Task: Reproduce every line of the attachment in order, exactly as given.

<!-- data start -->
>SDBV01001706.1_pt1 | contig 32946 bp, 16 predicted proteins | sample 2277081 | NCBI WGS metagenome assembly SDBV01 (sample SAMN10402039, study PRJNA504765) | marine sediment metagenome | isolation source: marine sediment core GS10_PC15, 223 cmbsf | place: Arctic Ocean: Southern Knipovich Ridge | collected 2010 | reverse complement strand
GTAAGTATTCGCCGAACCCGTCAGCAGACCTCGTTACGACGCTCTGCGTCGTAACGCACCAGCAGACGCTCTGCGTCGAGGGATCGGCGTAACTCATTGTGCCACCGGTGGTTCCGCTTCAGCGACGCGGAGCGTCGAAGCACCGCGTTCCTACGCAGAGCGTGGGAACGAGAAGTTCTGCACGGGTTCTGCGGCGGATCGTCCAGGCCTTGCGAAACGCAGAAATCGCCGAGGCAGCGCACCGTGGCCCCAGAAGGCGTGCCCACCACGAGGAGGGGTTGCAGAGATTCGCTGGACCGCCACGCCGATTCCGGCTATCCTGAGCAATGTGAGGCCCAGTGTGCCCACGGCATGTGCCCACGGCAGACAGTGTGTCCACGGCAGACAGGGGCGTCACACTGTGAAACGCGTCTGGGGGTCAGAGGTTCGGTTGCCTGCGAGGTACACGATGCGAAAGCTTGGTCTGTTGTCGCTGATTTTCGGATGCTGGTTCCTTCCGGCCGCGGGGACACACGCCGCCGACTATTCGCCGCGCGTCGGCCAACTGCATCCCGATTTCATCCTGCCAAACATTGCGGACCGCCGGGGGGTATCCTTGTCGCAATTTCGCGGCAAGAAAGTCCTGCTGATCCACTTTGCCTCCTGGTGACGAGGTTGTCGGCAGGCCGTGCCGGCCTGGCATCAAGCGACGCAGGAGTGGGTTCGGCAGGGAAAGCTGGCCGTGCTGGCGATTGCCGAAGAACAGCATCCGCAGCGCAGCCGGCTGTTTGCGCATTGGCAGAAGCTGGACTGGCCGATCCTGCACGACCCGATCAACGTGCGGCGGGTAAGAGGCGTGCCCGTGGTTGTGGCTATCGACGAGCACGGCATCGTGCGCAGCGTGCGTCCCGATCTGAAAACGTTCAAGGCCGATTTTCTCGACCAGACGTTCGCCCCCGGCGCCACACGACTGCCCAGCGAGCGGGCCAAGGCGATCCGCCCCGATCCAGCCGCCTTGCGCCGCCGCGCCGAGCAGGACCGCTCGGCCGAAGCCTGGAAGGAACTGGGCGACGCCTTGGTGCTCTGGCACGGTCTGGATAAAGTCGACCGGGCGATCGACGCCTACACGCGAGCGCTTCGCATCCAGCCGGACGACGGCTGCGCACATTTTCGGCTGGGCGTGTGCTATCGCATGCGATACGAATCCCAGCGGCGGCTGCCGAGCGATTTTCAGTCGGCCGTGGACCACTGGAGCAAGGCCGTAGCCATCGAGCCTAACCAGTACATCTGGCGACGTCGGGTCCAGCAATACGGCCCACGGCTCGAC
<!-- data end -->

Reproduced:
>SDBV01001706.1_pt1 | contig 32946 bp, 16 predicted proteins | sample 2277081 | NCBI WGS metagenome assembly SDBV01 (sample SAMN10402039, study PRJNA504765) | marine sediment metagenome | isolation source: marine sediment core GS10_PC15, 223 cmbsf | place: Arctic Ocean: Southern Knipovich Ridge | collected 2010 | reverse complement strand
GTAAGTATTCGCCGAACCCGTCAGCAGACCTCGTTACGACGCTCTGCGTCGTAACGCACCAGCAGACGCTCTGCGTCGAGGGATCGGCGTAACTCATTGTGCCACCGGTGGTTCCGCTTCAGCGACGCGGAGCGTCGAAGCACCGCGTTCCTACGCAGAGCGTGGGAACGAGAAGTTCTGCACGGGTTCTGCGGCGGATCGTCCAGGCCTTGCGAAACGCAGAAATCGCCGAGGCAGCGCACCGTGGCCCCAGAAGGCGTGCCCACCACGAGGAGGGGTTGCAGAGATTCGCTGGACCGCCACGCCGATTCCGGCTATCCTGAGCAATGTGAGGCCCAGTGTGCCCACGGCATGTGCCCACGGCAGACAGTGTGTCCACGGCAGACAGGGGCGTCACACTGTGAAACGCGTCTGGGGGTCAGAGGTTCGGTTGCCTGCGAGGTACACGATGCGAAAGCTTGGTCTGTTGTCGCTGATTTTCGGATGCTGGTTCCTTCCGGCCGCGGGGACACACGCCGCCGACTATTCGCCGCGCGTCGGCCAACTGCATCCCGATTTCATCCTGCCAAACATTGCGGACCGCCGGGGGGTATCCTTGTCGCAATTTCGCGGCAAGAAAGTCCTGCTGATCCACTTTGCCTCCTGGTGACGAGGTTGTCGGCAGGCCGTGCCGGCCTGGCATCAAGCGACGCAGGAGTGGGTTCGGCAGGGAAAGCTGGCCGTGCTGGCGATTGCCGAAGAACAGCATCCGCAGCGCAGCCGGCTGTTTGCGCATTGGCAGAAGCTGGACTGGCCGATCCTGCACGACCCGATCAACGTGCGGCGGGTAAGAGGCGTGCCCGTGGTTGTGGCTATCGACGAGCACGGCATCGTGCGCAGCGTGCGTCCCGATCTGAAAACGTTCAAGGCCGATTTTCTCGACCAGACGTTCGCCCCCGGCGCCACACGACTGCCCAGCGAGCGGGCCAAGGCGATCCGCCCCGATCCAGCCGCCTTGCGCCGCCGCGCCGAGCAGGACCGCTCGGCCGAAGCCTGGAAGGAACTGGGCGACGCCTTGGTGCTCTGGCACGGTCTGGATAAAGTCGACCGGGCGATCGACGCCTACACGCGAGCGCTTCGCATCCAGCCGGACGACGGCTGCGCACATTTTCGGCTGGGCGTGTGCTATCGCATGCGATACGAATCCCAGCGGCGGCTGCCGAGCGATTTTCAGTCGGCCGTGGACCACTGGAGCAAGGCCGTAGCCATCGAGCCTAACCAGTACATCTGGCGACGTCGGGTCCAGCAATACGGCCCACGGCTCGAC